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An Introduction
to Nashville

From serving as home to the nation’s largest Kurdish population to being named America’s friendliest city for three years in a row, Nashville is a metropolitan place that proudly exudes all of the charm and hospitality one expects from a Southern capital. Nashville has been named America’s friendliest city for three years in a row. It’s full of historic landmarks, hidden gems, and limitless opportunity. You’ll quickly understand by so many students choose to call Music City home.

The city was settled in 1779 and permanently became state capital in 1843. The city proper is 533 square miles with a population of nearly 655,000. Nashville typically enjoys a mild and pleasant climate with only a few days of the year having either very hot or very cold conditions. Most of the city’s rain is confined to the spring months, but a shower throughout the year is not unusual. Fall is a celebrated time throughout Tennessee. Visitors come from all over to see the annual changing of the leaves in mid-October. Nashville really shines throughout the winter. Although the climate is mild, winter temperatures do range from cool to cold. If a snowfall occurs, it is usually in January or February, and is seldom heavy.

People walking with Pancake Pantry sign in background
Hillsboro Village
Front of Belcourt Theatre
The Belcourt Theatre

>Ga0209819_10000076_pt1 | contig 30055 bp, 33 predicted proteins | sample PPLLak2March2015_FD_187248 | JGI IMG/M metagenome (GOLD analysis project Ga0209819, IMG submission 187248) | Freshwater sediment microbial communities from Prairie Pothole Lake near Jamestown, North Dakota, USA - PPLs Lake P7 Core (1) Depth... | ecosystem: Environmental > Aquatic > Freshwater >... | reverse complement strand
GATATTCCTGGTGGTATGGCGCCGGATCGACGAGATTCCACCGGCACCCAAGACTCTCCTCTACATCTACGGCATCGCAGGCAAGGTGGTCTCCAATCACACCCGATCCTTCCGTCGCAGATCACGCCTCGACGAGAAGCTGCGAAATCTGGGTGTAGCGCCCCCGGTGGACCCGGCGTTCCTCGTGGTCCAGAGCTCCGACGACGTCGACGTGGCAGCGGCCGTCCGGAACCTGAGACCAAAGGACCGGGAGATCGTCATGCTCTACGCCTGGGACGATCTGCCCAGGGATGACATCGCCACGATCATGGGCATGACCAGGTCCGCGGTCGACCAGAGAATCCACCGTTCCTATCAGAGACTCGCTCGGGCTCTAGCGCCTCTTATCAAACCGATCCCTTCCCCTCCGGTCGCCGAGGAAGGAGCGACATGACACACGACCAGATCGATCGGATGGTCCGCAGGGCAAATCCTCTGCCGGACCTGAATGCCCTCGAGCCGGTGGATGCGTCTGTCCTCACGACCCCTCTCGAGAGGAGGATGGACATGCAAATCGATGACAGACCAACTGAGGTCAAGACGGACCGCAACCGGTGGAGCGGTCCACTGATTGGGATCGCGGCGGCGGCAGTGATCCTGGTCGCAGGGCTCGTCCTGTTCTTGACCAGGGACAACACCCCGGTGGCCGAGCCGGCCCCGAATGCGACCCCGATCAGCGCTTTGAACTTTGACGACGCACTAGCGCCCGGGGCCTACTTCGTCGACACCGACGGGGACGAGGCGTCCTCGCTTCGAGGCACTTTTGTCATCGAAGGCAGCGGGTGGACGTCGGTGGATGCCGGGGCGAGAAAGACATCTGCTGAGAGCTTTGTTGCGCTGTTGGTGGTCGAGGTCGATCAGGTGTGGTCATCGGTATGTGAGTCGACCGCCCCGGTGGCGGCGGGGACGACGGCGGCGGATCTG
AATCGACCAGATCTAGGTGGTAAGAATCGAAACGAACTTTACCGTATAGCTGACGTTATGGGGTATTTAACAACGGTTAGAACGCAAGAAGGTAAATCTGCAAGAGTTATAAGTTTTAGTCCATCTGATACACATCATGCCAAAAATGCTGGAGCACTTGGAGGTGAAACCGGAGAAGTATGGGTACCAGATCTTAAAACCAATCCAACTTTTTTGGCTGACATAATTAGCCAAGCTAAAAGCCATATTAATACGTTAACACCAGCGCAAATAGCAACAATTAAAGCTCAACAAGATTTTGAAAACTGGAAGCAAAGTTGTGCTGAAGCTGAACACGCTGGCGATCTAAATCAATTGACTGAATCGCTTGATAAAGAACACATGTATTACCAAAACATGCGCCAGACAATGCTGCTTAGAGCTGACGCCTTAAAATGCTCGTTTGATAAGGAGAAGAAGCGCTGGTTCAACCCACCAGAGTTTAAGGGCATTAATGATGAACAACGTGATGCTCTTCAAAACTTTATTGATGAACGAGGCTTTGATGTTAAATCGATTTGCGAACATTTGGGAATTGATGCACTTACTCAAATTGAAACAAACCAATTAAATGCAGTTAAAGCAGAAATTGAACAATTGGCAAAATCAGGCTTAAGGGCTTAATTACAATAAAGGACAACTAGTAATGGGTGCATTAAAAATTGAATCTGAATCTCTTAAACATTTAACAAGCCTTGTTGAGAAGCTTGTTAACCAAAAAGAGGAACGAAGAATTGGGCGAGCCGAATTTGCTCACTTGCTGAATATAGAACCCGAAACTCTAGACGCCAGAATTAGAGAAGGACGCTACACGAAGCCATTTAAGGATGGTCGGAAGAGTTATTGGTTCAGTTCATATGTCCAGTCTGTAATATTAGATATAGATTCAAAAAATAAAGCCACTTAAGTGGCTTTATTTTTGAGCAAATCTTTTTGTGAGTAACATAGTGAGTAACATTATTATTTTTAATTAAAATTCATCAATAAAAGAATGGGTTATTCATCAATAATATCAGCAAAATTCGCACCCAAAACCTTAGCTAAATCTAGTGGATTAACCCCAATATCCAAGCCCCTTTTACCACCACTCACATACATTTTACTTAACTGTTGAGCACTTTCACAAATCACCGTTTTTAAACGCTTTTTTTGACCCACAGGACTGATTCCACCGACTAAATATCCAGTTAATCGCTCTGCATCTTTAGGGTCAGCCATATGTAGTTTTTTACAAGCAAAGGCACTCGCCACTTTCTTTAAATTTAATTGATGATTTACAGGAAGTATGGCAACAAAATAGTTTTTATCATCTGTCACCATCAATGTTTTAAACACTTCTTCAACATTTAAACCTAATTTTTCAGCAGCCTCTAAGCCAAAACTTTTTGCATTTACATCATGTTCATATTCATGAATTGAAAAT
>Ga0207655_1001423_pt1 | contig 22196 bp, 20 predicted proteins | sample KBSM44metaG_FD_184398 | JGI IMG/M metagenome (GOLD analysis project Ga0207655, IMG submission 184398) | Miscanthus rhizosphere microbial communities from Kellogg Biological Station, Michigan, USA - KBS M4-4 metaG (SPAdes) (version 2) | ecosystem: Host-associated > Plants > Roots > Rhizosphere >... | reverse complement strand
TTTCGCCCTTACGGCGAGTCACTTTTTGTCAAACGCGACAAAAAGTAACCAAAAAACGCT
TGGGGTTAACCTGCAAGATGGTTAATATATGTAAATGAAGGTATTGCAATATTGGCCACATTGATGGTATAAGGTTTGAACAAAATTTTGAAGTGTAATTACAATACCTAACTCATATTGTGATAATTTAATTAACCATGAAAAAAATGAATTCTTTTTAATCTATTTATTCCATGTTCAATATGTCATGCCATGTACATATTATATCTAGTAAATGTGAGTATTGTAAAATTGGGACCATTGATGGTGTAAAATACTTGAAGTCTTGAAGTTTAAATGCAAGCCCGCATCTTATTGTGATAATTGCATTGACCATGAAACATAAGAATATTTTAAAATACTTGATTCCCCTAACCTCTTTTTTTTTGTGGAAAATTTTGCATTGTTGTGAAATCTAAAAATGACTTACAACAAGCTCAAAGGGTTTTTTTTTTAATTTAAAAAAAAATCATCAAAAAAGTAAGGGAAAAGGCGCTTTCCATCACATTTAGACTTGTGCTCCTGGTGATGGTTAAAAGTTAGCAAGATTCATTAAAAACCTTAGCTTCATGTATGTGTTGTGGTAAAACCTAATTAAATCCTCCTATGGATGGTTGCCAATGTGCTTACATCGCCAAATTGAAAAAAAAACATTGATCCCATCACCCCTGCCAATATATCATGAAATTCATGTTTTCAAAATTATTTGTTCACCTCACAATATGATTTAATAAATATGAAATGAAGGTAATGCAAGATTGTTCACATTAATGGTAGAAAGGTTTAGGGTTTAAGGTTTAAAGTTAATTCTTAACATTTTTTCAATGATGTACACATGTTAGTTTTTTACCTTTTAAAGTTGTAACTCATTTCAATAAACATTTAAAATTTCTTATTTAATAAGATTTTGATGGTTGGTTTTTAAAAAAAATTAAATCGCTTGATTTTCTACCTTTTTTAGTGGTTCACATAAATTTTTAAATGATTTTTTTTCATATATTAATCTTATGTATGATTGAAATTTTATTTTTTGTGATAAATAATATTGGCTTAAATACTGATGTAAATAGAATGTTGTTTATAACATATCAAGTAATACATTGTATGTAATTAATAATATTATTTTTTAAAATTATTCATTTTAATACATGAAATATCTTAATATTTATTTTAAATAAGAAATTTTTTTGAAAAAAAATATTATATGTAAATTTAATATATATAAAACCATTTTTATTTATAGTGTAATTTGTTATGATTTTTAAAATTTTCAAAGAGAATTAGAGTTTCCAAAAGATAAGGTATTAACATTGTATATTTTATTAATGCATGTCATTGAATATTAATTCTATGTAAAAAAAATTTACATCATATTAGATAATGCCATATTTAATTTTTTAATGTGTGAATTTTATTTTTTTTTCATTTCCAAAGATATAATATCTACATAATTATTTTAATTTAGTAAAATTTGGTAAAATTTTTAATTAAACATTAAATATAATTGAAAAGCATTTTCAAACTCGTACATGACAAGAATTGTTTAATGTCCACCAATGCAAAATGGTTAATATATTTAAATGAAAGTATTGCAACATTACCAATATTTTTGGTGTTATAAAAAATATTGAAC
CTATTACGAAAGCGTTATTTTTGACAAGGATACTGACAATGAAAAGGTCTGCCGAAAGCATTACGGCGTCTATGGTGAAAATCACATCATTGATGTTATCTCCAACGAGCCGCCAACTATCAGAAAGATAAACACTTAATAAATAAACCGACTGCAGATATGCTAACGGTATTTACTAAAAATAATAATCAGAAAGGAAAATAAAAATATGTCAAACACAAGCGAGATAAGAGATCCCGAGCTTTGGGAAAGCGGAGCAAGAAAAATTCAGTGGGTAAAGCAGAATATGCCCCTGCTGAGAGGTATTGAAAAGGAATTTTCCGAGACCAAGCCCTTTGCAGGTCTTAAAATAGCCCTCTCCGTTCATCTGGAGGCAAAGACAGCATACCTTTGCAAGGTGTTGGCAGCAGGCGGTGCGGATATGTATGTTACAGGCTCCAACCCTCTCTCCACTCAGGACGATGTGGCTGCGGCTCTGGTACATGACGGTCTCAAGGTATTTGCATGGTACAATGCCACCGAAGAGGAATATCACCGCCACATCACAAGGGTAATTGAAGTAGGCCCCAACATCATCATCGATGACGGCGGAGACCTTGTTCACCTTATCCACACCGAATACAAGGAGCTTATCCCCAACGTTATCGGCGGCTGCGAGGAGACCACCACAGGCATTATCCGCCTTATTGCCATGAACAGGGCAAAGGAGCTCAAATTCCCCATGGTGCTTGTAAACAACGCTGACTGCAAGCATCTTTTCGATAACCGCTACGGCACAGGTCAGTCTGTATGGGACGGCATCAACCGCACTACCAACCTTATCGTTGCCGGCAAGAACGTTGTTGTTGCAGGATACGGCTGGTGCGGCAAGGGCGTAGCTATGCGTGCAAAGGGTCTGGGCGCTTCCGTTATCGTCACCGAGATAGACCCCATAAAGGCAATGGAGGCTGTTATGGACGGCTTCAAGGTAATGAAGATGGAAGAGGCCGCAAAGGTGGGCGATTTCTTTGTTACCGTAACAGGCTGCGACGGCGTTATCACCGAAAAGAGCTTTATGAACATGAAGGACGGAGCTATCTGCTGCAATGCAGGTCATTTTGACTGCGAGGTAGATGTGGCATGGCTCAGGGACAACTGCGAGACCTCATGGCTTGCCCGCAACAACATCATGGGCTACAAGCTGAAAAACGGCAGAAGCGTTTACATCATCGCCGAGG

Major industries include tourism, printing and publishing, technology manufacturing, music production, higher education, finance, insurance, automobile production and health care management. Nashville has been named one of the 15 best U.S. cities for work and family by Fortune magazine, was ranked as the number one most popular U.S. city for corporate relocations by Expansion Management magazine, and was named by Forbes magazine as one of the 25 cities most likely to have the country’s highest job growth over the coming five years.

Transportation

Navigating the city without a car is easy. The Music City Star Commuter Rail has six stations throughout the city and WeGo Public Transit busses provide service to over 1,500 bus stops. Uber, Lyft, Zipcar, and taxis are all also widely available in the area. If you do have a car, there are nearly 30,000 parking spaces that make driving in the city convenient.

For getting in and out of the city, the award-winning Nashville International Airport provides flights to 75 nonstop markets, including Atlanta, Boston, Chicago, Dallas, Denver, London, Los Angeles, New York, Orlando, Philadelphia, Salt Lake City, Toronto, and Washington D.C.

Nashville is this big city, but it can have the college town feel. You can go from the heart of a city to main campus in a 5 minute walk.

Vanderbilt Student

Neighborhoods

Nashville is made up of several neighborhoods, each with their own identity. The Vanderbilt campus is located approximately 1.5 miles southwest of downtown in the West End neighborhood of midtown Nashville.